BARRINGTON, Ill. (WLS) -- Biologists were busy tagging baby coyotes and their mothers Thursday morning in north suburban Barrington. They are tagging the animals so they can track their movements.
They do this every year to get a good grasp on where the dens are and how much the coyotes roam about. It also helps prevent attacks and the spread of diseases.
The way biologists get to the coyote pups is by tracking their mothers throughout the course of the year in order to deduce where their dens are located.
"The genesis for the study is to understand coyote movements, understand coyote relationships between themselves and between humans," said Wildlife Biologist Chris Anchor.
Right now wildlife biologists are continuing a nearly 20-year study of tracking female coyotes and their young.
"The importance of this is to understand how disease move across the landscape," Anchor said.
Now that a new batch of coyote pups are getting ready to leave their dens, it's up to these guys to keep a close eye on where they move across the Chicagoland area.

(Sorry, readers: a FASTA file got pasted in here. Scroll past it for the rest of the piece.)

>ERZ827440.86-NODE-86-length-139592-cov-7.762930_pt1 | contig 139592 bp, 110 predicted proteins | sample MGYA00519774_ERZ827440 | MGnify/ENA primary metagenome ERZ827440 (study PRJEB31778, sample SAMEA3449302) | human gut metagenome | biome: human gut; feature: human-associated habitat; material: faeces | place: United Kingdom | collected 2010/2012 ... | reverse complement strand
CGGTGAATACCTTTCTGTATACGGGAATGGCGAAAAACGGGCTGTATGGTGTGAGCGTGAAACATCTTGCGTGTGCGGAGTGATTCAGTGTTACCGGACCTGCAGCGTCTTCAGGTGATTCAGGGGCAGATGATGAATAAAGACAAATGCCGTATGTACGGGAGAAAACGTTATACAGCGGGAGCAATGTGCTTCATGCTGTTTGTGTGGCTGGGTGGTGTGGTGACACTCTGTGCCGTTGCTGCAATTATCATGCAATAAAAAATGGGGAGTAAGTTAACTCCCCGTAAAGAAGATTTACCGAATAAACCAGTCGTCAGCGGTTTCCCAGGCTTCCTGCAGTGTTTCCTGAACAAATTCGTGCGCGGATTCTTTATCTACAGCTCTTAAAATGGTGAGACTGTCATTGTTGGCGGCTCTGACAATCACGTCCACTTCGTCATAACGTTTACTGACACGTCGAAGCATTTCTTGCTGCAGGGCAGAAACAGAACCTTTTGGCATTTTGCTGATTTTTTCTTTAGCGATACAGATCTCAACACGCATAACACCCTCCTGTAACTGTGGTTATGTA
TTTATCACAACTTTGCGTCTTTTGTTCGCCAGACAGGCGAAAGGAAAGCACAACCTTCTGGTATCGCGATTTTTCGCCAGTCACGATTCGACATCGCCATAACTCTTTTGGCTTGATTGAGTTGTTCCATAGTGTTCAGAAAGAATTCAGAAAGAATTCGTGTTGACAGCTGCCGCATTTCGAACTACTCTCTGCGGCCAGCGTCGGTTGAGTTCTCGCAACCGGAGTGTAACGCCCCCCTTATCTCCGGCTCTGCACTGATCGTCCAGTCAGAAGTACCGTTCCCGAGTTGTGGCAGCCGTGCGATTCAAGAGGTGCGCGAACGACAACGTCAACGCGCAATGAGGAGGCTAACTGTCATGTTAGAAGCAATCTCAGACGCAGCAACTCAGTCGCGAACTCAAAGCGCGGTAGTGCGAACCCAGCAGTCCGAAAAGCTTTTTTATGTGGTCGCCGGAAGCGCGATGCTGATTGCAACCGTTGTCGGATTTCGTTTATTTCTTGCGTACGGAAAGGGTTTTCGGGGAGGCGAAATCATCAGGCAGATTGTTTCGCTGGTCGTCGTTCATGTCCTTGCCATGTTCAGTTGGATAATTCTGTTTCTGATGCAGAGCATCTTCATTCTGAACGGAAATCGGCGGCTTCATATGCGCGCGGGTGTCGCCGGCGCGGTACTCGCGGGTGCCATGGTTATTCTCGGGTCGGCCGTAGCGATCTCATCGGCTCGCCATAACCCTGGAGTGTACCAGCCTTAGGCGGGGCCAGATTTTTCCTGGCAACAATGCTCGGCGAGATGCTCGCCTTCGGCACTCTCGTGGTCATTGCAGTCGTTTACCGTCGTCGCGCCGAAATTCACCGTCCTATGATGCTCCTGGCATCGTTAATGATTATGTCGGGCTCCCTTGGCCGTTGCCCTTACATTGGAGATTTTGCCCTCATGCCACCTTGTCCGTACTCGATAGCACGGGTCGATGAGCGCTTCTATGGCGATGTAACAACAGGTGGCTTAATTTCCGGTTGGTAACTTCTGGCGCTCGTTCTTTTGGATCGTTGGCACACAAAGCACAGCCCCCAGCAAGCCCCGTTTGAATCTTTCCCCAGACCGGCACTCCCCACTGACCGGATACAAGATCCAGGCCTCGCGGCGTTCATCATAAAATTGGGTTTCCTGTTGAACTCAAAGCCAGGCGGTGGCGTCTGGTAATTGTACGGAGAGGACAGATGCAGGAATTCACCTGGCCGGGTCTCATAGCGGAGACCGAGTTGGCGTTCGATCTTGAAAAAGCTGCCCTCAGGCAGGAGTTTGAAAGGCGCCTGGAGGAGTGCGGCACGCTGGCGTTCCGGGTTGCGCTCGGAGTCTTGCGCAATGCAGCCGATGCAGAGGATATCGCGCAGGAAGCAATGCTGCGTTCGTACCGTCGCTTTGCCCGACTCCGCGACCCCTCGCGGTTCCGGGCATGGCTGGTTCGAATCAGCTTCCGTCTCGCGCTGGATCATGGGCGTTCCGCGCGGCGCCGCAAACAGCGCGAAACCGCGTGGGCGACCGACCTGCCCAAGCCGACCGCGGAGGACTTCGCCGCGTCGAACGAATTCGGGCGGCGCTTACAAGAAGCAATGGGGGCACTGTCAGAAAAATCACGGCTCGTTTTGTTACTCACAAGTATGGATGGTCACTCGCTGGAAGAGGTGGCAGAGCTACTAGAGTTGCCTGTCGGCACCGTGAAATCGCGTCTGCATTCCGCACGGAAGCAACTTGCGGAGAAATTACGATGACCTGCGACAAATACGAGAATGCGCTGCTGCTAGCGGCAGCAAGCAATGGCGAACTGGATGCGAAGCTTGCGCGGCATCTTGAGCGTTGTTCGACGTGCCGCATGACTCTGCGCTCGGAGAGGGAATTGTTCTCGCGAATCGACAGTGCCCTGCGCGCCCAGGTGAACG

"The entire Chicagoland region is in fact coyote territory. There is no area within Chicago that is not a territory of coyotes, even in the inner city," said Anchor.
Once the wildlife biologists find the den, they carefully remove the pups from their mother in order to tag and track them.
"We'll draw blood, take tissue samples, we'll tag and collar them," he said.
Experts say tracking coyotes also helps them understand the packs' movement and interaction between their own species and humans.
Typically around this time of year, female coyotes are more aggressive as they raise their young. This may have been the reason why one coyote in Deerfield attacked and killed a 9-pound Chihuahua.
"They may recognize other canines as an interloper or as an aggressor, a threat to their pups," said Anchor.
Throughout the decades-long study, biologists have collected more than 1,100 DNA samples of coyotes.
Baby coyotes tagged to track movements, prevent attacks
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